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I am indebted to the Damn, I Wish I’d Thought Of That blog for posting a leaving speech from a guy I’d never heard of.

Chris Pullman was “design visionary” at Boston based public broadcast service WGBH in Boston.

This, Point 7, from his What I’ve Learned speech really resonated with me.

Variety is the spice of life.

When I came here in the early 70’ s the trend was toward monolithic design programs governed by a thick and sacred style manual. As I got to understand the business, this strategy seemed to me to make no sense for WGBH. With programming as diverse as The French Chef, NOVA and ZOOM, no one mode of visual expression could logically suite this range of content. It occurred to me that in fact variety itself can be a kind of consistency. But when the visual expressions of a company are always and rightfully different, you have to have some other constant that binds the work together, something that lets individual expressions be different, but makes them recognizable as a family of related materials. The goal in this game is to strive for the smallest number of constants and the largest number of variables. And you have to turn to non-visual sources of consistency.

“Variety itself can be a kind of consistency”.

“Strive for the smallest number of constants and the largest number of variables.”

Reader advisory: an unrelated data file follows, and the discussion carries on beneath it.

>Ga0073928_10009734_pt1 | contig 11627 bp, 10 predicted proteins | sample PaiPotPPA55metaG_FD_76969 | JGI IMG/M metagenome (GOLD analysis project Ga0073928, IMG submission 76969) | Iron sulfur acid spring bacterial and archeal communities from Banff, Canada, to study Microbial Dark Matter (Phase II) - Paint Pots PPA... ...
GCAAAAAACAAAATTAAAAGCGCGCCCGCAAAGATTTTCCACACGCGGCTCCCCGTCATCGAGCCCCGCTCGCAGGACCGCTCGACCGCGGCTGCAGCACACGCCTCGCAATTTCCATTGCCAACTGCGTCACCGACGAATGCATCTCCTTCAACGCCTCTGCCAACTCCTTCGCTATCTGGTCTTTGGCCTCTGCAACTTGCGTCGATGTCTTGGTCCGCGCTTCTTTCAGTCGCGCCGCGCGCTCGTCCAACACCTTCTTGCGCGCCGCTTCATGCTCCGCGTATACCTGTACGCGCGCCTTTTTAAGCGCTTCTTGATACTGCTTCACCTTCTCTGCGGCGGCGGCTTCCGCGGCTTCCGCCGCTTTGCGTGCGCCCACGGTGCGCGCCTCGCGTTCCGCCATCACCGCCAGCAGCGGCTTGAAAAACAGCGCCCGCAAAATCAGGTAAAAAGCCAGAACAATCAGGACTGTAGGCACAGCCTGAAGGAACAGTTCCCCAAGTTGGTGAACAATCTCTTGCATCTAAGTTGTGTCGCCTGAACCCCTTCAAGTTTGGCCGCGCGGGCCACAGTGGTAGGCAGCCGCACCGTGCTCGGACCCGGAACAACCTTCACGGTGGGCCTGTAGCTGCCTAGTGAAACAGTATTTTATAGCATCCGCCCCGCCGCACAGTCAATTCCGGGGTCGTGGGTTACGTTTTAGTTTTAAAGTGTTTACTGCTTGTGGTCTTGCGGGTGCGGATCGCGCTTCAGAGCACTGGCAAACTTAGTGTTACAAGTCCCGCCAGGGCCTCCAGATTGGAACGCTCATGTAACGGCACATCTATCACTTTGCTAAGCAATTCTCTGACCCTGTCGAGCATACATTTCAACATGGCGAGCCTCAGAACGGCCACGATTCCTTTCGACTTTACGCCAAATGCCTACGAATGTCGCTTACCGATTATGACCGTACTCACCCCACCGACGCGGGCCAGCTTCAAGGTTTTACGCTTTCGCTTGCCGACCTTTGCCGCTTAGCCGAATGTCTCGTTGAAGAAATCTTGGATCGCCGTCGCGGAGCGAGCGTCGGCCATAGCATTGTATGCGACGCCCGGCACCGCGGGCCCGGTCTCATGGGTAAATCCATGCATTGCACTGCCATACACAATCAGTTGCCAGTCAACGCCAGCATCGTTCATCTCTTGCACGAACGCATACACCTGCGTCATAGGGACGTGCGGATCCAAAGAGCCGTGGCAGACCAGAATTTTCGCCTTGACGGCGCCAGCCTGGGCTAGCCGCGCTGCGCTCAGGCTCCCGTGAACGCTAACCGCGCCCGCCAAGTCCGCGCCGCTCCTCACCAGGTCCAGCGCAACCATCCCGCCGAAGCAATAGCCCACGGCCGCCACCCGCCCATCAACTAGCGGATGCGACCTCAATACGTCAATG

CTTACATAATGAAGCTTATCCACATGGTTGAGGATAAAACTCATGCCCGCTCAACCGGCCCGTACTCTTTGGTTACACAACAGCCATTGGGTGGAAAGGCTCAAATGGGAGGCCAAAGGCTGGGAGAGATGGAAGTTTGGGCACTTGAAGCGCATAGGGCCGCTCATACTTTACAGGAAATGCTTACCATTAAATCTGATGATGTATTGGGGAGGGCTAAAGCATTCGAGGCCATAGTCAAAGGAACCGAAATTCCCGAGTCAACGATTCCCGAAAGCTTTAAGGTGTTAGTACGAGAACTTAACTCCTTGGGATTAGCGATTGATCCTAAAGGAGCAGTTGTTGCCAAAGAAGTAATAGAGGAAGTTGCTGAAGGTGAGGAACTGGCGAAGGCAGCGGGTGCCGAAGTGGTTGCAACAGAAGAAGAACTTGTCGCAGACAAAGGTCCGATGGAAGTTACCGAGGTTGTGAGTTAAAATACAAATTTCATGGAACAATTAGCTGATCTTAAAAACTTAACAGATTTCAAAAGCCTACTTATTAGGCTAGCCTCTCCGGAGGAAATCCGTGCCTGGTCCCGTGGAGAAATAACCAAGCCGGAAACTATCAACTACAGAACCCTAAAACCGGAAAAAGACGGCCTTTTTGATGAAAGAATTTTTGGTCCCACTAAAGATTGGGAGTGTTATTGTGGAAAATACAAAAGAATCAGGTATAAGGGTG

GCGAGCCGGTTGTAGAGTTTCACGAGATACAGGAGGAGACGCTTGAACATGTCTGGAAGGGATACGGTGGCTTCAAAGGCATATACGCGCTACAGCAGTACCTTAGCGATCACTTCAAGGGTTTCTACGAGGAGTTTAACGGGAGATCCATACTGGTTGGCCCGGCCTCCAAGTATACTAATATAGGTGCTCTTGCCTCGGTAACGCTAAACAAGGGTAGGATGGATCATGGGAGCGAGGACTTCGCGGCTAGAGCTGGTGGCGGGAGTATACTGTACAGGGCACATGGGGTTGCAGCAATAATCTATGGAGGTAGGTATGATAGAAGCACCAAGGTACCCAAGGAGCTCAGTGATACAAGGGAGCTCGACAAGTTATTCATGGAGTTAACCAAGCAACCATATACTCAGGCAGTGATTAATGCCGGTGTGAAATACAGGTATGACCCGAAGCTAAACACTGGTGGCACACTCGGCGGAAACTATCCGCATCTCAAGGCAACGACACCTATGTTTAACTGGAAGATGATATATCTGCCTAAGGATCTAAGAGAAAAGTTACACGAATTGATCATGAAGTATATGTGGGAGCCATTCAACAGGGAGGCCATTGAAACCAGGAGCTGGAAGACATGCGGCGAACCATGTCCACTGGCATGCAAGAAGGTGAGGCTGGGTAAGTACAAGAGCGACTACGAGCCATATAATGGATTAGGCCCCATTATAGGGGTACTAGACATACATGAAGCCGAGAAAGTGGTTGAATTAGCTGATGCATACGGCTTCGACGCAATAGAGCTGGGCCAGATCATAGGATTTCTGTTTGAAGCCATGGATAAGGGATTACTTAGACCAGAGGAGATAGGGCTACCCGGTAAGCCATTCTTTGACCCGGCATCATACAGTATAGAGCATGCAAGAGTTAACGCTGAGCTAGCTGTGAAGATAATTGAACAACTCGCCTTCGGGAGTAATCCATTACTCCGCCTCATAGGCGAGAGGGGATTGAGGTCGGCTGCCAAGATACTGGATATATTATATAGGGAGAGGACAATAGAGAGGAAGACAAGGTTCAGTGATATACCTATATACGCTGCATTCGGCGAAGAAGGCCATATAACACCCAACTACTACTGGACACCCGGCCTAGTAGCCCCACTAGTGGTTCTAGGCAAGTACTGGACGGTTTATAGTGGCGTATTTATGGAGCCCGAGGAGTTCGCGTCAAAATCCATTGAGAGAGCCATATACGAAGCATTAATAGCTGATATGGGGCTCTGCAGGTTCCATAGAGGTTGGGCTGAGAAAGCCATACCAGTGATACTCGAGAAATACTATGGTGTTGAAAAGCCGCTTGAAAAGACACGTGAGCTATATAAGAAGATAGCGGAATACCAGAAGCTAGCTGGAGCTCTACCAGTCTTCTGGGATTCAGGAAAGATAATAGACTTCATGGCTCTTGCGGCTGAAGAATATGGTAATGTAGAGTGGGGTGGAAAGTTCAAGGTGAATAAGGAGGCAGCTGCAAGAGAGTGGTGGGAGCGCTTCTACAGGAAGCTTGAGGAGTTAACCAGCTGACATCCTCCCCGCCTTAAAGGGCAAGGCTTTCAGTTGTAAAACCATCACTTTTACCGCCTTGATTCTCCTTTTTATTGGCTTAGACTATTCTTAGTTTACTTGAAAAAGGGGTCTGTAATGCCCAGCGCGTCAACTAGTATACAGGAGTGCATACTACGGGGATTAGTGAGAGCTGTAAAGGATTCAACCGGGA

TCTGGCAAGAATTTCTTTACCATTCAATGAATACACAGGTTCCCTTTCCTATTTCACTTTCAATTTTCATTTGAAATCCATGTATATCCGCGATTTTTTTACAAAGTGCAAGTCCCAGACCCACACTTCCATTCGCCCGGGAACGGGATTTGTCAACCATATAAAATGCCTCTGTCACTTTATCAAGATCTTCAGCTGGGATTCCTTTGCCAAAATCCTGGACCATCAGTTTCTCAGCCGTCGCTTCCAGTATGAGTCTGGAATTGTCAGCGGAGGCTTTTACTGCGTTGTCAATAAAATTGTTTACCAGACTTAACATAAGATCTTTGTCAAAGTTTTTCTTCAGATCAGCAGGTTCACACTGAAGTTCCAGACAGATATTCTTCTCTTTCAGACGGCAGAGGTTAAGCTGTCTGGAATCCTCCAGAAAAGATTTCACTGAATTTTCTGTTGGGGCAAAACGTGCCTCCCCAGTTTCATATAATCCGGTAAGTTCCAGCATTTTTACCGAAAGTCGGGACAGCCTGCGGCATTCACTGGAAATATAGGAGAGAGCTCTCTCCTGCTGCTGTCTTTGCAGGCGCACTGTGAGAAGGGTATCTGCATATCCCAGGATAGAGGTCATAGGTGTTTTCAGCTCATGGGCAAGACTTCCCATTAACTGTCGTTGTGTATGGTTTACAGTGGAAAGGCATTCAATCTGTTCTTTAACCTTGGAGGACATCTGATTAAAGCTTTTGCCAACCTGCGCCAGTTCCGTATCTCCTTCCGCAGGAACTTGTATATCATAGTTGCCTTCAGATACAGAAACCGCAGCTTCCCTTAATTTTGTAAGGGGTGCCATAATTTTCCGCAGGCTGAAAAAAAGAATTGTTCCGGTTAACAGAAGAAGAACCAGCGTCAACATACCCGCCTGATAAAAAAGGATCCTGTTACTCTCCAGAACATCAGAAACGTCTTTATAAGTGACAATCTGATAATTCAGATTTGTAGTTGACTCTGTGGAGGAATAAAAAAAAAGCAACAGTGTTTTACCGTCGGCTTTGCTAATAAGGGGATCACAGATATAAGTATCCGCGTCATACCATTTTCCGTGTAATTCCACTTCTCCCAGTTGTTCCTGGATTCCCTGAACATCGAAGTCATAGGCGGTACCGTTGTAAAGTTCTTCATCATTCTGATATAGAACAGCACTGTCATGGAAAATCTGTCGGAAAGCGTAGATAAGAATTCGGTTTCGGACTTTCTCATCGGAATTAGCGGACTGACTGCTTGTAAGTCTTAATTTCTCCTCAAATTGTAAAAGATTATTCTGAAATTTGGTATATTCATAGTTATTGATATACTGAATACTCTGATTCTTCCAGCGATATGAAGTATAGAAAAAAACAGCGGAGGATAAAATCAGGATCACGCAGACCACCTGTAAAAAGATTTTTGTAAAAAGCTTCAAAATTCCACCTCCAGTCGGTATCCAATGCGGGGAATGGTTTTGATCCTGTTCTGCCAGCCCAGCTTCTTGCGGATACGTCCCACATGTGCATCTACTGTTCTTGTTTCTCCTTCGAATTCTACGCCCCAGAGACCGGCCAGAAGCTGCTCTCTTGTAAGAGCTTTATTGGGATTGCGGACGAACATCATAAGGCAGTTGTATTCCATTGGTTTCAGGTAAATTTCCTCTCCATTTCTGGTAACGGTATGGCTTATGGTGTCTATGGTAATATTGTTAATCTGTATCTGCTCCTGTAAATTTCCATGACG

I love these ideas, and I tend to admire the brands that successfully espouse this philosophy.

In fact I often quoted the (ok, obvious) example of Nike when trying to explain this approach to clients when I worked in advertising. There is very little in terms of executional detail that unites a reel of 10 Nike commercials. But they and it absolutely hang together as campaign and brand respectively.

I am equally indebted to Gareth Kay for posting this now widely distributed  presentation about the creative brief in the post-digital age.

It includes this (slide 86) point about brand coherency being more important than brand consistency.

The example on Gareth’s slide is Starbucks, but it could equally well be Nike, or indeed Google which he references in the slide that follows about Distributed Identity.

The traditional, consistency, approach to brand management either doesn’t work any more or it seriously holds brands back in an environment in which brands should be “exploding” onto multiple stages.

Exploding coherently that is.

So there is danger in unexploded brands.

What they gain in consistency they lose ten times over in missed opportunities to express themselves and engage.

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